|Parliament of 1586–1587||William Pool||John Peryam|
|Parliament of 1588–1589||Henry Savile||John Hender|
|Parliament of 1593||Thomas Harris|
|Parliament of 1597|
|Parliament of Oct. 1597||John Agmondesham||Percival Hart sat for Kent|
|Parliament of 1601||William Hakewill||Sir Jerome Horsey|
|Parliament of 1604–1611|| George Upton (died)|
1609–11 George Calvert
|Addled Parliament (1614)||John Wood|
|Parliament of 1621–1622||Anthony Manaton|
|Happy Parliament (1624–1625)||Sir Richard Weston||Thomas Bevans|
|Useless Parliament (1625)||Sir Francis Cottington||Jonathan Prideaux|
|Parliament of 1625–1626||The Lord Lambart||Paul Specot|
|Parliament of 1628–1629||Richard Edgecumbe|
|No Parliament summoned 1629–1640|
|Year||First member||First party||Second member||Second party|
|April 1640||Edward Herle||Parliamentarian||Anthony Nicholl||Parliamentarian|
|November 1640||Sir John Clotworthy||Parliamentarian||Sir Christopher Yelverton||Parliamentarian|
|1641 (?)||Sir Ralph Sydenham||Royalist|
|September 1642||Sydenham disabled from sitting - seat vacant|
|December 1648||Copley excluded in Pride's Purge - seat vacant||Yelverton not known to have sat after Pride's Purge|
|1653||Bossiney was unrepresented in the Barebones Parliament and the First and Second Parliaments of the Protectorate|
|January 1659||Thomas Povey||Samuel Trelawney|
|May 1659||Not represented in the restored Rump|
|April 1660||Francis Gerard||Charles Pym|
|June 1660||Sir William Brereton|
|1661||Robert Robartes||Richard Rous|
|February 1679||William Coryton||John Tregagle|
|October 1679||Charles Robartes||Narcissus Luttrell|
|1681||Sir Peter Colleton|
|1685||John Cotton||John Mounsteven|
|1689||Sir Peter Colleton||Humphrey Nicoll|
|1695||George Booth||John Manley|
|1698||Sir John Pole||John Tregagle|
|January 1701||Francis Robartes|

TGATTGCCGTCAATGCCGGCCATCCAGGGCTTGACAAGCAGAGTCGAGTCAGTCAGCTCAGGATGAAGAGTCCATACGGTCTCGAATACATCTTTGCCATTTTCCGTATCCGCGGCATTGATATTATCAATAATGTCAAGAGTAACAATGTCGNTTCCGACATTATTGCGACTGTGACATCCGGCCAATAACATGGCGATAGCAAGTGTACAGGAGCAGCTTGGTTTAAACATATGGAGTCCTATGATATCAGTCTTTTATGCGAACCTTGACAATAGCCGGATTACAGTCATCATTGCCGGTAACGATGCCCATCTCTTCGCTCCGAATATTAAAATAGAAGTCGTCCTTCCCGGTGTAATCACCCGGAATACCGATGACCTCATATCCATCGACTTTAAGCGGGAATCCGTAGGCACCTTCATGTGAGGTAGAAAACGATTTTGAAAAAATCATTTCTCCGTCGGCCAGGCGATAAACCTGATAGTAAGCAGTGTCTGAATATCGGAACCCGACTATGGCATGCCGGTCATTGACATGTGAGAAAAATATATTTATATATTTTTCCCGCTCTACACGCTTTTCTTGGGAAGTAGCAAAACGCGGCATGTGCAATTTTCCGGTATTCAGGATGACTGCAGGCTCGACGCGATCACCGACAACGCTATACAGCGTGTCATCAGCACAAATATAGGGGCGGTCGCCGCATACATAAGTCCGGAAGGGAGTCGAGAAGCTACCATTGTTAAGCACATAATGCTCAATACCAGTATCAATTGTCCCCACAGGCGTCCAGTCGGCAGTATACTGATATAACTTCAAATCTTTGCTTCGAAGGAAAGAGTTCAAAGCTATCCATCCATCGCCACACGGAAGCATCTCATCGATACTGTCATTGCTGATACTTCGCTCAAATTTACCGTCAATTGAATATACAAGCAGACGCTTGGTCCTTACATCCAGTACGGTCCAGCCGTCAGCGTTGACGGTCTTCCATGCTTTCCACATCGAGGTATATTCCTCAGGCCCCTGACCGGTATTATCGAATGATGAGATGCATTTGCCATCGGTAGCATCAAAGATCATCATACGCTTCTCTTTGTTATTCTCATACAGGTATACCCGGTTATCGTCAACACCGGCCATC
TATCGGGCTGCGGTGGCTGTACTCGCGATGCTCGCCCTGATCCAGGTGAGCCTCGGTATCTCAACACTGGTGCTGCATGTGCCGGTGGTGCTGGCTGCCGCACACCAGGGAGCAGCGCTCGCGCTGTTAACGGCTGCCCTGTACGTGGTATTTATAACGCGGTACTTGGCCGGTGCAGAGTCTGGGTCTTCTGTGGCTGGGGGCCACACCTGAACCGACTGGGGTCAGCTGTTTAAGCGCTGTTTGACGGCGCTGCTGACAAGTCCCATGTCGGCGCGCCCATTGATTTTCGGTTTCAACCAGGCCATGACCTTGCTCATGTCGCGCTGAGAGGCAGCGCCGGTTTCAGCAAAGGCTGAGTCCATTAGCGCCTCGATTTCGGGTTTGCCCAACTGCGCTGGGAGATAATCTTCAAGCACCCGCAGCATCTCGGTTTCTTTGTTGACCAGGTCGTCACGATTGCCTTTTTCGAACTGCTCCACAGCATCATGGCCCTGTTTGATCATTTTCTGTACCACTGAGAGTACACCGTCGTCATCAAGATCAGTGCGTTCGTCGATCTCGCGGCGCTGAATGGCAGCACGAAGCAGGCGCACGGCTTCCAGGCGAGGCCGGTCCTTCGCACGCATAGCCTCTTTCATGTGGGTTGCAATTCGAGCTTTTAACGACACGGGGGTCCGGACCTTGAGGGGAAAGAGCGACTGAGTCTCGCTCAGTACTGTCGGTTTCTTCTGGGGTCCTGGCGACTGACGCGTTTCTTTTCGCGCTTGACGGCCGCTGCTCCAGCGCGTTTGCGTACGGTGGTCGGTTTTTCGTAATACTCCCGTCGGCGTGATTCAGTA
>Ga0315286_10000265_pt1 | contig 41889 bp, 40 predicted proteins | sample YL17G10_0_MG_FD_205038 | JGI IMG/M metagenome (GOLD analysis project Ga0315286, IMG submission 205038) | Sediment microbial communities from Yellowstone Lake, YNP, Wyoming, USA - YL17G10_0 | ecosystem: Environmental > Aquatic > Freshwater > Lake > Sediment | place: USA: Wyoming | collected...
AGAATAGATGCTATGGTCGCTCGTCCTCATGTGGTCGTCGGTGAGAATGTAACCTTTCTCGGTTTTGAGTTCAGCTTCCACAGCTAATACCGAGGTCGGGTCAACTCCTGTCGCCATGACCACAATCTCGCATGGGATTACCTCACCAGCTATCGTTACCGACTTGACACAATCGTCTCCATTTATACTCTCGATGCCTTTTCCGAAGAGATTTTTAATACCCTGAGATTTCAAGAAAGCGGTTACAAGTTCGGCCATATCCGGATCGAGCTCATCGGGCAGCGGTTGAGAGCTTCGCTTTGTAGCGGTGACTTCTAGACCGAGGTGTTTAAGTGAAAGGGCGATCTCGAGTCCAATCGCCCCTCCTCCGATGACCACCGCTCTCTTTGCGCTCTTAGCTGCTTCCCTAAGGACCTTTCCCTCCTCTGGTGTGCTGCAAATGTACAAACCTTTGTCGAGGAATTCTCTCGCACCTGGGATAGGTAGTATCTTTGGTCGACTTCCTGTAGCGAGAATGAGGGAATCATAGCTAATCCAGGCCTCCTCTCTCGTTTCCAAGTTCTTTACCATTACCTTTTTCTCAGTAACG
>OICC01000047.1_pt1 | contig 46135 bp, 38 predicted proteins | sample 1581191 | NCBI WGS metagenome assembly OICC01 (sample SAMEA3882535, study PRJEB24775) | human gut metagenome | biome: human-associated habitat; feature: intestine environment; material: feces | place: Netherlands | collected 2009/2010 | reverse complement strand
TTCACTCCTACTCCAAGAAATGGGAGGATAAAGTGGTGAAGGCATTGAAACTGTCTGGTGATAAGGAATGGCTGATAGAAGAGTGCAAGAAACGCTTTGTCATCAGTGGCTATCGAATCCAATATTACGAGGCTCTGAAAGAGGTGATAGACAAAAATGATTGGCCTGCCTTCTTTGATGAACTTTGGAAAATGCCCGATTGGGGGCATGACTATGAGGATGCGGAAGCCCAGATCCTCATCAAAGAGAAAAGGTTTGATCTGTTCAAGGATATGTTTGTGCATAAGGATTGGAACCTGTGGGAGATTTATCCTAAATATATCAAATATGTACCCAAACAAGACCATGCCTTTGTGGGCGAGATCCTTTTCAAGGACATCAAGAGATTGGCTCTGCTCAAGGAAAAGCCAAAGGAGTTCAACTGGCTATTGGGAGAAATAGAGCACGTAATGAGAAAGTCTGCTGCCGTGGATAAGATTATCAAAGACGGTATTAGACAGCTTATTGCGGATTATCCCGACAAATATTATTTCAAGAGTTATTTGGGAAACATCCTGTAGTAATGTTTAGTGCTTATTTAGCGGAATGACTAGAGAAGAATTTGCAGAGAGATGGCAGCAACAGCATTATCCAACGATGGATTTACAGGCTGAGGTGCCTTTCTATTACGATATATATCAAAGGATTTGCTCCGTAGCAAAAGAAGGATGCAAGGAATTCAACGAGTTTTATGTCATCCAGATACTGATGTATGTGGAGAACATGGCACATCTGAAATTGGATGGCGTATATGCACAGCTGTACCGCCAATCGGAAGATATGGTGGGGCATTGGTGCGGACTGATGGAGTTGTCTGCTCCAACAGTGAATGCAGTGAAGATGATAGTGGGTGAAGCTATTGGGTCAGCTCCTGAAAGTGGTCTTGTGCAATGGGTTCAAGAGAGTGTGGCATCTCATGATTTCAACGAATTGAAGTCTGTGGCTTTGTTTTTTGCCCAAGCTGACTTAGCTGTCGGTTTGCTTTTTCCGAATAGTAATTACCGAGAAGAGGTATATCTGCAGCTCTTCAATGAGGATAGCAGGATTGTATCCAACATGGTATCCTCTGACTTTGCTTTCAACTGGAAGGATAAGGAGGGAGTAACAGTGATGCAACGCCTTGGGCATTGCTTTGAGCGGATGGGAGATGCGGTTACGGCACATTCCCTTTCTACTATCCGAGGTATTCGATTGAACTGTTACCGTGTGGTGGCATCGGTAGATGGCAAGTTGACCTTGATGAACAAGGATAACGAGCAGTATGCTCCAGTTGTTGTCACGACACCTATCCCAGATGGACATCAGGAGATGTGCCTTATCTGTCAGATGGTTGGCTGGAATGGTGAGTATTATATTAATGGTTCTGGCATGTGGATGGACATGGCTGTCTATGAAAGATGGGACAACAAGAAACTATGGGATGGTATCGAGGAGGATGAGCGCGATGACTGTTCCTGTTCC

|March 1701||Thomas Watson-Wentworth|
|December 1701||Sir John Molesworth||John Manley|
|1705||Sir Simon Harcourt||Tory|
|1708||Samuel Travers||Francis Foote|
|October 1710||Francis Robartes||John Manley|
|December 1710||Henry Campion|
|1713||Sir William Pole|
|1715||Henry Cartwright||Samuel Molyneux|
|1722||Robert Corker||Henry Kelsall|
|1734||The Viscount Palmerston||Townshend Andrews|
|May 1741||Richard Liddell||Thomas Foster|
|December 1741||John Sabine||Christopher Tower|
|1742||Richard Liddell||Thomas Foster|
|July 1747||Edward Wortley||Whig||Richard Heath|
|December 1747||William Ord|
|1754||Edwin Sandys||Edward Wortley Montagu|
|1761||John Richmond Webb||Tory|
|1769||Sir George Osborn|
|1774||Hon. Henry Luttrell||Tory|
|1776||Hon. Charles Stuart|
|1784||Bamber Gascoigne (senior)|
|1790||Hon. James Archibald Stuart||Humphrey Minchin|
|April 1796||Hon. Evelyn Pierrepont|
|May 1796||John Stuart-Wortley||John Lubbock|
|1797||Hon. James Stuart-Wortley||Tory|
|1802||John Hiley Addington||Tory|
|1808||John Otway Cuffe||Tory|
|1817||William Yates Peel||Tory|
|1818||Sir Compton Domvile|
|1819||Hon. John Ward||Tory|
|1826||Edward Rose Tunno||Tory|
|1830||Charles James Stuart-Wortley||Tory|
|Tory||Edward Rose Tunno||Unopposed|
|Registered electors||c. 25|
|Registered electors||c. 25|
|Tory||Edward Rose Tunno||Unopposed|
Tintagel or Trevena is a civil parish and village situated on the Atlantic coast of Cornwall, England. The village and nearby Tintagel Castle are associated with the legends surrounding King Arthur and in recent times has become a tourist attraction.